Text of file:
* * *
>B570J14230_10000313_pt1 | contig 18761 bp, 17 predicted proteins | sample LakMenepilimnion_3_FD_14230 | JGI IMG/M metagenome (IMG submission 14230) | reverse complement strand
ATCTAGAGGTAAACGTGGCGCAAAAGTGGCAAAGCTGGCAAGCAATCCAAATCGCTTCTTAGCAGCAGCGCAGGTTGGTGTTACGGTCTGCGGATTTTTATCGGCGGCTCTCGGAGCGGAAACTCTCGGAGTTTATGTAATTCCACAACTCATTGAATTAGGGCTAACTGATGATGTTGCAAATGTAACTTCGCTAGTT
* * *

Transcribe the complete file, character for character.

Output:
>B570J14230_10000313_pt1 | contig 18761 bp, 17 predicted proteins | sample LakMenepilimnion_3_FD_14230 | JGI IMG/M metagenome (IMG submission 14230) | reverse complement strand
ATCTAGAGGTAAACGTGGCGCAAAAGTGGCAAAGCTGGCAAGCAATCCAAATCGCTTCTTAGCAGCAGCGCAGGTTGGTGTTACGGTCTGCGGATTTTTATCGGCGGCTCTCGGAGCGGAAACTCTCGGAGTTTATGTAATTCCACAACTCATTGAATTAGGGCTAACTGATGATGTTGCAAATGTAACTTCGCTAGTT